In the external enclosure, it sounded noisier but inside the machine it's actually fine and it doesn't seem to generate much more heat than the 5400rpm. It is a touch noisier but from a distance of about 2 ft, it's still pretty much silent.
I also did some benchmarks before and after and I noticed a distinct 25% performance improvement in drive writes - booting is also faster. I tested both writing a large single file and 10,000 x 100k files. Both showed a 25% improvement consistently.
Also, once you install more RAM, your VRAM goes up to 256MB on the 9400M. Using two modules should also help improve graphics performance. I have the Call of Duty 4 demo so I'll let you know how it runs on this machine.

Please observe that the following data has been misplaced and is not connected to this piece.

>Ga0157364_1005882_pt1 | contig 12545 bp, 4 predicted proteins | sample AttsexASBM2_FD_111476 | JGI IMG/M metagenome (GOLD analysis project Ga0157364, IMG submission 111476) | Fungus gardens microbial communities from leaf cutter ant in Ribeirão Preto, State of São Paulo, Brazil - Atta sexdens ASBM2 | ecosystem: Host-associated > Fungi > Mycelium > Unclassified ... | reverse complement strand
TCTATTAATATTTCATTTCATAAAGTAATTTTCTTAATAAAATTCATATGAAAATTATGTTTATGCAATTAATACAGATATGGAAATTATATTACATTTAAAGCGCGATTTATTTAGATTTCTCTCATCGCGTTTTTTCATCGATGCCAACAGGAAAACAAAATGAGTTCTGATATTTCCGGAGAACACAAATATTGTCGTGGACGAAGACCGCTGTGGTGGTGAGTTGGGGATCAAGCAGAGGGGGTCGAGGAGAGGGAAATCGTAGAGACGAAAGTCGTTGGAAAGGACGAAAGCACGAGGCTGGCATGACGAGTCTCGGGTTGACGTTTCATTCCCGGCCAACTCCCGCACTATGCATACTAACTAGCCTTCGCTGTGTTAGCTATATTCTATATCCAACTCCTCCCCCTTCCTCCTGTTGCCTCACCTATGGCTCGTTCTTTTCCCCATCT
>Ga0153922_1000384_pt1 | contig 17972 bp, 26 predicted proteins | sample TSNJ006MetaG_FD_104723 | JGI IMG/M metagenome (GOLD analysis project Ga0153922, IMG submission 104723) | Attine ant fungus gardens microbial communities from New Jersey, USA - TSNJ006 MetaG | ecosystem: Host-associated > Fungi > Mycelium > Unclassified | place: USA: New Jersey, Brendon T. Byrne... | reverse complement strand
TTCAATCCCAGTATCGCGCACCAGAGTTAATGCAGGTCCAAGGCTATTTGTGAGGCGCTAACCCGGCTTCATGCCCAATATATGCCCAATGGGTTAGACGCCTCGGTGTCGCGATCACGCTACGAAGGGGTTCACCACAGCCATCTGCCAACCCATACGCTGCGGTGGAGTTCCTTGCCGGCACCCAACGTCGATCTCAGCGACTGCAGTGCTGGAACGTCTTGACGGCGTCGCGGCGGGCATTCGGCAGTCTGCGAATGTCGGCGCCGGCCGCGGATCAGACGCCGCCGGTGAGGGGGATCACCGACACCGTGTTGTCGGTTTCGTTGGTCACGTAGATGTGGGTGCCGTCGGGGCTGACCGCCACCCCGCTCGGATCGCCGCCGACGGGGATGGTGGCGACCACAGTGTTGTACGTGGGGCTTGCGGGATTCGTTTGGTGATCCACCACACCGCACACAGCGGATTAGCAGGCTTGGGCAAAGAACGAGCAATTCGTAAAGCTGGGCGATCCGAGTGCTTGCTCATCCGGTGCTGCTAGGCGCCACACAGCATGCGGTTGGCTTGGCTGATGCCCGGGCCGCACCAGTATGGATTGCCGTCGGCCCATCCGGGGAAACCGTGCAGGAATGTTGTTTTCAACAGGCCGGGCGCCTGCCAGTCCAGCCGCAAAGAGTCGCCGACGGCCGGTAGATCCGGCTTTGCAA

For the price of £580, even though PCs are around that for a Core 2 Quad, the RAM, HDD and graphics are about even. I would prefer it to be £480 but the economy does play a part in this. If you have an old Mini already, you will get about £300 for it so it's a £280 upgrade cost and well worth it for the graphics alone.
I have also Bootcamp'd the machine (had to get another SP2 disc as I got the disk error, press to restart issue - you need one with the formatting option on it and choose FAT or NTFS quick) and you insert the install disc that comes with your machine for the drivers. So far, the graphics performance seems to be on par with the X1600 in the old iMacs but that was before my upgrades.
No graphics glitches are present so far that existed on the Intel one.